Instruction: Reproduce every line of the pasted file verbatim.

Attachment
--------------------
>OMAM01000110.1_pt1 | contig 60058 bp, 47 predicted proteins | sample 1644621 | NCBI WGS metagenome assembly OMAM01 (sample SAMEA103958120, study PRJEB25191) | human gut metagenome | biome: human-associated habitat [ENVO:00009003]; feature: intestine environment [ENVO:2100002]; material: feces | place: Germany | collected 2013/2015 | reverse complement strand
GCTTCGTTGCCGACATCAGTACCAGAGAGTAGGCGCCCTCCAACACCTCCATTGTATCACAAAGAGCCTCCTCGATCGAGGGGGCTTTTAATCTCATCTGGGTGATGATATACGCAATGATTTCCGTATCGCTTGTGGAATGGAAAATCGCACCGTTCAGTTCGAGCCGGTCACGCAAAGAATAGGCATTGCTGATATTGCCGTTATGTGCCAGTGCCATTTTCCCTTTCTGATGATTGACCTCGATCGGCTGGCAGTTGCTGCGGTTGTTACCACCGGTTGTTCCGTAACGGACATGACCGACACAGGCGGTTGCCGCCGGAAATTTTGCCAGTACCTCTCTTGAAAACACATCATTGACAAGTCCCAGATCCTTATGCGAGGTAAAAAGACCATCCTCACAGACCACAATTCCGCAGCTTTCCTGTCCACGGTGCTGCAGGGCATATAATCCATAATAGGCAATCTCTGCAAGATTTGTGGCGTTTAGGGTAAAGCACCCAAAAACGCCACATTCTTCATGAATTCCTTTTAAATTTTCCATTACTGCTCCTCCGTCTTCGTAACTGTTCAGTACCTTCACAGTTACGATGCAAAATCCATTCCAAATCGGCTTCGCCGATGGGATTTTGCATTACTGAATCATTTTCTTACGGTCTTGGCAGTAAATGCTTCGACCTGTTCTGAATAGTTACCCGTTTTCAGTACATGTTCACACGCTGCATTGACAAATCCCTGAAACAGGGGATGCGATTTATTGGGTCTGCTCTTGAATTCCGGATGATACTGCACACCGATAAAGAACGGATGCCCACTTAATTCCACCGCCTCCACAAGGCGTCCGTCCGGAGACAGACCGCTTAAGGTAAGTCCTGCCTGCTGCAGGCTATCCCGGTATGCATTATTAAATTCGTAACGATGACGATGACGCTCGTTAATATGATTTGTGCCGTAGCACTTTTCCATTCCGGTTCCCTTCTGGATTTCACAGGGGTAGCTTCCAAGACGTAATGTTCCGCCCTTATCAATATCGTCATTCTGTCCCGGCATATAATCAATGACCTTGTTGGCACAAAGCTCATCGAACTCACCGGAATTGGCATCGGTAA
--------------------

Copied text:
>OMAM01000110.1_pt1 | contig 60058 bp, 47 predicted proteins | sample 1644621 | NCBI WGS metagenome assembly OMAM01 (sample SAMEA103958120, study PRJEB25191) | human gut metagenome | biome: human-associated habitat [ENVO:00009003]; feature: intestine environment [ENVO:2100002]; material: feces | place: Germany | collected 2013/2015 | reverse complement strand
GCTTCGTTGCCGACATCAGTACCAGAGAGTAGGCGCCCTCCAACACCTCCATTGTATCACAAAGAGCCTCCTCGATCGAGGGGGCTTTTAATCTCATCTGGGTGATGATATACGCAATGATTTCCGTATCGCTTGTGGAATGGAAAATCGCACCGTTCAGTTCGAGCCGGTCACGCAAAGAATAGGCATTGCTGATATTGCCGTTATGTGCCAGTGCCATTTTCCCTTTCTGATGATTGACCTCGATCGGCTGGCAGTTGCTGCGGTTGTTACCACCGGTTGTTCCGTAACGGACATGACCGACACAGGCGGTTGCCGCCGGAAATTTTGCCAGTACCTCTCTTGAAAACACATCATTGACAAGTCCCAGATCCTTATGCGAGGTAAAAAGACCATCCTCACAGACCACAATTCCGCAGCTTTCCTGTCCACGGTGCTGCAGGGCATATAATCCATAATAGGCAATCTCTGCAAGATTTGTGGCGTTTAGGGTAAAGCACCCAAAAACGCCACATTCTTCATGAATTCCTTTTAAATTTTCCATTACTGCTCCTCCGTCTTCGTAACTGTTCAGTACCTTCACAGTTACGATGCAAAATCCATTCCAAATCGGCTTCGCCGATGGGATTTTGCATTACTGAATCATTTTCTTACGGTCTTGGCAGTAAATGCTTCGACCTGTTCTGAATAGTTACCCGTTTTCAGTACATGTTCACACGCTGCATTGACAAATCCCTGAAACAGGGGATGCGATTTATTGGGTCTGCTCTTGAATTCCGGATGATACTGCACACCGATAAAGAACGGATGCCCACTTAATTCCACCGCCTCCACAAGGCGTCCGTCCGGAGACAGACCGCTTAAGGTAAGTCCTGCCTGCTGCAGGCTATCCCGGTATGCATTATTAAATTCGTAACGATGACGATGACGCTCGTTAATATGATTTGTGCCGTAGCACTTTTCCATTCCGGTTCCCTTCTGGATTTCACAGGGGTAGCTTCCAAGACGTAATGTTCCGCCCTTATCAATATCGTCATTCTGTCCCGGCATATAATCAATGACCTTGTTGGCACAAAGCTCATCGAACTCACCGGAATTGGCATCGGTAA